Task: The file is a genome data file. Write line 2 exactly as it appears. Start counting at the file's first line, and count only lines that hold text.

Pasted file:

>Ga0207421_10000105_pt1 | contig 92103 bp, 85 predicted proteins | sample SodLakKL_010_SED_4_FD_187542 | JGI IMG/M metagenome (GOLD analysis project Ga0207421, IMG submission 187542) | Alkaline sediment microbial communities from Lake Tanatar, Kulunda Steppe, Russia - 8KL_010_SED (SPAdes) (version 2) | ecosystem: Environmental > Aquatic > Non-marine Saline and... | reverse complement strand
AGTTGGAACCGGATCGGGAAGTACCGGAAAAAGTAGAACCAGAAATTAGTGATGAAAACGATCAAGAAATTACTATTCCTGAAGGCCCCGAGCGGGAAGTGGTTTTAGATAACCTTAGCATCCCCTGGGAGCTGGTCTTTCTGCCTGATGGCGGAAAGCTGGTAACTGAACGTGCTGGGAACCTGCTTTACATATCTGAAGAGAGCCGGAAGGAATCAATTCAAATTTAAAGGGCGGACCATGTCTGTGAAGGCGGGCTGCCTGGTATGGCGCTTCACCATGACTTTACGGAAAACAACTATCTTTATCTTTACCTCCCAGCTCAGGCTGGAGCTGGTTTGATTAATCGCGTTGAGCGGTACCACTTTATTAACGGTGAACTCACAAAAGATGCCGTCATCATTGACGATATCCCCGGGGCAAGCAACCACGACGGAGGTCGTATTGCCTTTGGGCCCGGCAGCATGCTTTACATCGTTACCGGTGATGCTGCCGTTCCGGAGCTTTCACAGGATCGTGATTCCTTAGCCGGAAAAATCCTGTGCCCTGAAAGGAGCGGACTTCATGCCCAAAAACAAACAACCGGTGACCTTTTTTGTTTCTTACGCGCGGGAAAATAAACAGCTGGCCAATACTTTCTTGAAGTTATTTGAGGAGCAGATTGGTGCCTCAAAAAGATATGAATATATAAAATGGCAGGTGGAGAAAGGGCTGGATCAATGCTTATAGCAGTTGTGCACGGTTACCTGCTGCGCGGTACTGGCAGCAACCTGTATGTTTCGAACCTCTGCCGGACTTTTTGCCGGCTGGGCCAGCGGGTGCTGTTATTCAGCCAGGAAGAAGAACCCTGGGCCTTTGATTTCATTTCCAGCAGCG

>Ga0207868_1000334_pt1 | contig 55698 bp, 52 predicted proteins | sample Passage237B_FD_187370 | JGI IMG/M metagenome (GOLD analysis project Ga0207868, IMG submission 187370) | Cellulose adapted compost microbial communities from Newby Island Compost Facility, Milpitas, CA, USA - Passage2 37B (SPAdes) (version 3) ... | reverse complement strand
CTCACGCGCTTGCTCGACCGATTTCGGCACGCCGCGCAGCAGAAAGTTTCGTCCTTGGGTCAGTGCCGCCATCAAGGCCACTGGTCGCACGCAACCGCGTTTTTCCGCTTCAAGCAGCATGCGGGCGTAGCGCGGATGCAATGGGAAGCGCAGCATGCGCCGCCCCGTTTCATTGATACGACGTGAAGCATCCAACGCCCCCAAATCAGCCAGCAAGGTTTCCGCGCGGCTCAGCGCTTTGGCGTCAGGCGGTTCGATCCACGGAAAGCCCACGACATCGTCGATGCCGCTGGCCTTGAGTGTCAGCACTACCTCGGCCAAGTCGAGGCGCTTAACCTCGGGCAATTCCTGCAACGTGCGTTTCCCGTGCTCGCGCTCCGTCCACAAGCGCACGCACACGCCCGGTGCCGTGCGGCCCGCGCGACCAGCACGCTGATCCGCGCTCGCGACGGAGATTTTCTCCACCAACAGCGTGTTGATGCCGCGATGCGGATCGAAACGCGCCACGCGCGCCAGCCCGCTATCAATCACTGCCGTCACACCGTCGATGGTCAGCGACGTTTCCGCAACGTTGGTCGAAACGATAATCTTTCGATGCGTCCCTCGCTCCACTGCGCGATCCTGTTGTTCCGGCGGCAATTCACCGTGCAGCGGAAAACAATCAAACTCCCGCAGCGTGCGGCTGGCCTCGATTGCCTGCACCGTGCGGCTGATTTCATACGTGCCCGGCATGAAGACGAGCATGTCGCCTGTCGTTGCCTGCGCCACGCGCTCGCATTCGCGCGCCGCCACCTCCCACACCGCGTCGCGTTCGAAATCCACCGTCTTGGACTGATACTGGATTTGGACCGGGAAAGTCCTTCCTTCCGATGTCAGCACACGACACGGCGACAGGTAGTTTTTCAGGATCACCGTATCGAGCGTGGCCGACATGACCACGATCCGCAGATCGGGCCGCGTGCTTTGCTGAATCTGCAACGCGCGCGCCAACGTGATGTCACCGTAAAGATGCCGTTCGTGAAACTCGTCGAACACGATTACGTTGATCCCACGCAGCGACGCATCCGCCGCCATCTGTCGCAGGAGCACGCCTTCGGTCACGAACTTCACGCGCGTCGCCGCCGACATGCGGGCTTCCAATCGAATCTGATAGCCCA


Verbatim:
AGTTGGAACCGGATCGGGAAGTACCGGAAAAAGTAGAACCAGAAATTAGTGATGAAAACGATCAAGAAATTACTATTCCTGAAGGCCCCGAGCGGGAAGTGGTTTTAGATAACCTTAGCATCCCCTGGGAGCTGGTCTTTCTGCCTGATGGCGGAAAGCTGGTAACTGAACGTGCTGGGAACCTGCTTTACATATCTGAAGAGAGCCGGAAGGAATCAATTCAAATTTAAAGGGCGGACCATGTCTGTGAAGGCGGGCTGCCTGGTATGGCGCTTCACCATGACTTTACGGAAAACAACTATCTTTATCTTTACCTCCCAGCTCAGGCTGGAGCTGGTTTGATTAATCGCGTTGAGCGGTACCACTTTATTAACGGTGAACTCACAAAAGATGCCGTCATCATTGACGATATCCCCGGGGCAAGCAACCACGACGGAGGTCGTATTGCCTTTGGGCCCGGCAGCATGCTTTACATCGTTACCGGTGATGCTGCCGTTCCGGAGCTTTCACAGGATCGTGATTCCTTAGCCGGAAAAATCCTGTGCCCTGAAAGGAGCGGACTTCATGCCCAAAAACAAACAACCGGTGACCTTTTTTGTTTCTTACGCGCGGGAAAATAAACAGCTGGCCAATACTTTCTTGAAGTTATTTGAGGAGCAGATTGGTGCCTCAAAAAGATATGAATATATAAAATGGCAGGTGGAGAAAGGGCTGGATCAATGCTTATAGCAGTTGTGCACGGTTACCTGCTGCGCGGTACTGGCAGCAACCTGTATGTTTCGAACCTCTGCCGGACTTTTTGCCGGCTGGGCCAGCGGGTGCTGTTATTCAGCCAGGAAGAAGAACCCTGGGCCTTTGATTTCATTTCCAGCAGCG